Images from New Horizons spacecraft's historic trip to Pluto are scheduled to be released Wednesday at about 3 p.m. after nine years and 3.6 billion miles of travel.
New Horizon flew by Pluto on Tuesday at about 7:50 a.m. about 7,800 miles away from its surface.
"By completing the flyby of Pluto, we will have visited all the nine planets of the traditional solar system — the way we know it, the way we were taught it in school," said Mehdi Benna, planetary scientist at the University of Maryland, Baltimore County's Center for Space Science and Technology. "We can say we have pretty much visited every planet of the solar system, and we have a full picture of our home."
Traveling at about 30,800 mph, the spacecraft spent between eight and 10 hours flying past Pluto, which the International Astronomical Union now classifies as a dwarf planet — though the debate is ongoing.
Benna, who is also a scientist at NASA's Goddard Space Flight Center, said it is difficult for scientists like him to think of Pluto as not part of the planets in the traditional solar system he grew up knowing, but, he said, the science is most important.
"It does not matter what you call it," he said. "What matters is the history that we can learn by doing the flyby of how Pluto was formed and how it actually fits in the story of the formation of the solar system."
The information collected by New Horizons will provide intelligence on the farthest parts of the solar system, allowing a better understanding of Pluto and the Kuiper Belt, a family of dwarf planets and other spacial objects at the edge of the solar system.
The key data being sought in the mission is on the origins of the solar system, Benna said.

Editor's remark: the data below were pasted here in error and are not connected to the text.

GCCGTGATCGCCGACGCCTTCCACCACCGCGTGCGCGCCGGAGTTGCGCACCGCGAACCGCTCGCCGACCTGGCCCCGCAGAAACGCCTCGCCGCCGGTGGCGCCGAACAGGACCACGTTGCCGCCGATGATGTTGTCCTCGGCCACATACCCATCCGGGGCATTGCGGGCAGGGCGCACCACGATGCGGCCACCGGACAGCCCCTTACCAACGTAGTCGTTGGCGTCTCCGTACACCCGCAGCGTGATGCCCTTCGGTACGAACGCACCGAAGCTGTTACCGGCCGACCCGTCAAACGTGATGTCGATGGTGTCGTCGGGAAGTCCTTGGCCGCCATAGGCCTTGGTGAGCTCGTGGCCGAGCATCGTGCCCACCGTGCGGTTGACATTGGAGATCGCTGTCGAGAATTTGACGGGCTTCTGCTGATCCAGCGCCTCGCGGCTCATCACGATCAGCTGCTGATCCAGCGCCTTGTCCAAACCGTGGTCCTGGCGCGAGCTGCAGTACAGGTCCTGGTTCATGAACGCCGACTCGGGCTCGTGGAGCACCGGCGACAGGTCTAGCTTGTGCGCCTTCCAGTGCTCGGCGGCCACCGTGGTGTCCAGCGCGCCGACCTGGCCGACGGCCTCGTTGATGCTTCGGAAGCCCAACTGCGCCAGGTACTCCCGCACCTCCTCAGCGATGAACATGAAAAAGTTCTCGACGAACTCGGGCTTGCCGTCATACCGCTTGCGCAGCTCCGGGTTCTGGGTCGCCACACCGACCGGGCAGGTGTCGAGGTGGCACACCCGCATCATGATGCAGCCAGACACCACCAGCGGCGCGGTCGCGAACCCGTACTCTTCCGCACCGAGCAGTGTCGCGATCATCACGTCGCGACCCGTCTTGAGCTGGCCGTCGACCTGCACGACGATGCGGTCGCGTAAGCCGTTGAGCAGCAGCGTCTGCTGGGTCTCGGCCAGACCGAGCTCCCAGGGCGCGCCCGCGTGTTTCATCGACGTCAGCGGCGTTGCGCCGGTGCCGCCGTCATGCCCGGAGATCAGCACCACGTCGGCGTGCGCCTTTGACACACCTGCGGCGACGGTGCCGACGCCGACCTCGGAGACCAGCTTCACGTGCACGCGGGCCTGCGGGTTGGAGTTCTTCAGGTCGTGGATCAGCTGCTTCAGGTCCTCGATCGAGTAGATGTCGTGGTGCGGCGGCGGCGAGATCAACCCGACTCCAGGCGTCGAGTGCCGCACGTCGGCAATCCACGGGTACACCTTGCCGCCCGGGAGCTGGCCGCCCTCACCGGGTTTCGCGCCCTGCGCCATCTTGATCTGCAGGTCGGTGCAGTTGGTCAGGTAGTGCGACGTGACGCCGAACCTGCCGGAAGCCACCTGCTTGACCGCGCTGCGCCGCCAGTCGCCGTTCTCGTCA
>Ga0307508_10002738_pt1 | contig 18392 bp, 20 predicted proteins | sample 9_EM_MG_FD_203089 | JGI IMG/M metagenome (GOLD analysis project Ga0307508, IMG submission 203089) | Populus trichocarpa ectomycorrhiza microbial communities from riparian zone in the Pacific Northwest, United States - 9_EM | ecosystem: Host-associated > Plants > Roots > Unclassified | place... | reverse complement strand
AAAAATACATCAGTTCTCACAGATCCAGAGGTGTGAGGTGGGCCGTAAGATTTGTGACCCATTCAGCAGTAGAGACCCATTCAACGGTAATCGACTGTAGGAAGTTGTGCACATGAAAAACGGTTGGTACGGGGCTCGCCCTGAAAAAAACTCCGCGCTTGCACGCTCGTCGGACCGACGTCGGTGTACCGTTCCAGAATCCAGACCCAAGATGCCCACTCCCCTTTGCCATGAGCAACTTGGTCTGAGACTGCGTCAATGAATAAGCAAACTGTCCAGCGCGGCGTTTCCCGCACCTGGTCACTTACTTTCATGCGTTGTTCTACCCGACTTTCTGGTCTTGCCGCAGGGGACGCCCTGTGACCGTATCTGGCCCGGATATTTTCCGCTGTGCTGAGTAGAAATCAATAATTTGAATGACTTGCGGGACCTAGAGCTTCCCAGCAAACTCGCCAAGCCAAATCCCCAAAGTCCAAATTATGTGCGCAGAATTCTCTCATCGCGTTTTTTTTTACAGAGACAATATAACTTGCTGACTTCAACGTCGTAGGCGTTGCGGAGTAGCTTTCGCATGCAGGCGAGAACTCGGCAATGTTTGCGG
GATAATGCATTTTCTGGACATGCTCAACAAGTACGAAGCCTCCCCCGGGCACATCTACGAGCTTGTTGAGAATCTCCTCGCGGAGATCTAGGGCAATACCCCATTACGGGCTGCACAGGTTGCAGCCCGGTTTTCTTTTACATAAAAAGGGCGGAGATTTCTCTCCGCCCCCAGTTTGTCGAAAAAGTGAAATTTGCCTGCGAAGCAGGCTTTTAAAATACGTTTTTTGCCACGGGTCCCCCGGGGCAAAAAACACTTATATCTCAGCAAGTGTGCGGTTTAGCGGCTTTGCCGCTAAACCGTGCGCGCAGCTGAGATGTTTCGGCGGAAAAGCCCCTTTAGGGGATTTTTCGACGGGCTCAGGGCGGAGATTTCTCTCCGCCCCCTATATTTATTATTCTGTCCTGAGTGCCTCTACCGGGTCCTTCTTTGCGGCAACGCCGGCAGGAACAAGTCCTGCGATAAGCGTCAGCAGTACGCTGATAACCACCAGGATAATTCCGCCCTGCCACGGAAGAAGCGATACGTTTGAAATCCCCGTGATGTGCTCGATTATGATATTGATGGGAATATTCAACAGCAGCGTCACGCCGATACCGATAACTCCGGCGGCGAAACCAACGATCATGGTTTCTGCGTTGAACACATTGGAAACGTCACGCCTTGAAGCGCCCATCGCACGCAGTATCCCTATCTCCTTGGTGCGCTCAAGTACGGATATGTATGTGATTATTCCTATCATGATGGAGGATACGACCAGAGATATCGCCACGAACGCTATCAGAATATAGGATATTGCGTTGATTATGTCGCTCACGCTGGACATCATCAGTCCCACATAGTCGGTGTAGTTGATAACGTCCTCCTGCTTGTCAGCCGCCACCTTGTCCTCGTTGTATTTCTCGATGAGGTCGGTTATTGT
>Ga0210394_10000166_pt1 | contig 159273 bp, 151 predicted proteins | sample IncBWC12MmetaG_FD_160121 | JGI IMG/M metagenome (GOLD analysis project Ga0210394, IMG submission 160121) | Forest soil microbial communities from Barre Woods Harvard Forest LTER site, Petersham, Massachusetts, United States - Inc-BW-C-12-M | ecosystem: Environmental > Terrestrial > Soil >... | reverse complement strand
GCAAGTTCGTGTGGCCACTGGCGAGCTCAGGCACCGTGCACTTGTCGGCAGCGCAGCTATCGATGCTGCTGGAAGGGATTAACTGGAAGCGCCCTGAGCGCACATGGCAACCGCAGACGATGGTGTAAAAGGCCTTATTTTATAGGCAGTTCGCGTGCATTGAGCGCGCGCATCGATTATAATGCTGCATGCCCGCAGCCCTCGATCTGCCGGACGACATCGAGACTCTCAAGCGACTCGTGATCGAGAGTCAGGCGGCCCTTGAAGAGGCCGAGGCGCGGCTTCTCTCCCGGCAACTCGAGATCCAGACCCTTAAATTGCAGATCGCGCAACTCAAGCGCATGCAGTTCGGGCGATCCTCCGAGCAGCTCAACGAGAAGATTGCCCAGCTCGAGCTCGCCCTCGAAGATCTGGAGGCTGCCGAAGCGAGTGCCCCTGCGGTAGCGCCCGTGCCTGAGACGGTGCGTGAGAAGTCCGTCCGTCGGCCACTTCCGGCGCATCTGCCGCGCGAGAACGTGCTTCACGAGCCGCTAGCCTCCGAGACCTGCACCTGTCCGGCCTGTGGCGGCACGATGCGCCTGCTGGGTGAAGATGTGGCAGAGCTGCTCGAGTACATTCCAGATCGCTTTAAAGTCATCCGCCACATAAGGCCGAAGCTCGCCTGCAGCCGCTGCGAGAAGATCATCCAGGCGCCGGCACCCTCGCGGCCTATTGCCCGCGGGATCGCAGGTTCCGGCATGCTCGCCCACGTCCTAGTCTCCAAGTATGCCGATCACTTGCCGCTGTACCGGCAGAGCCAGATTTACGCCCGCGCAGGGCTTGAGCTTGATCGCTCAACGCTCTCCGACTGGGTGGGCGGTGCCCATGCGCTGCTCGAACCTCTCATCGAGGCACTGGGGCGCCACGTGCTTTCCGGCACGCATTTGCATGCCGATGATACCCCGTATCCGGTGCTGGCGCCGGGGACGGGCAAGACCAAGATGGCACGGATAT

"Pluto is part of basically a family of what we call the Kuiper Belt objects," Benna said. "By looking at these objects, basically, we're looking at the remains of the formation of the solar system. These objects actually were the building blocks of the outer planets."
“The most compelling result will be these images, these high resolution images beyond anything we were able to gather through remote observation from earth,” Benna said.
The probe also collected data and images of Charon, the largest of Pluto's five moons. Studying Charon will allow scientists to better understand how Kuiper Belt objects behave, Benna said.
New Horizons took measurements and photos, but the initial data arrived about four-and-a-half hours after its collection due to the spacecraft's distance from Earth.
Launched Jan. 19, 2006, from Cape Canaveral Air Force Station in Florida, this was the first mission of NASA's New Frontiers Program and is projected to cost about $720 million. NASA will continue to receive information from the spacecraft until March 2017, and there will be a Pluto Science Conference in November 2017.
Now that NASA's mission has been successful, the organization needs to continue to return to the planets it has already visited with better technologies to gather more information, Benna said.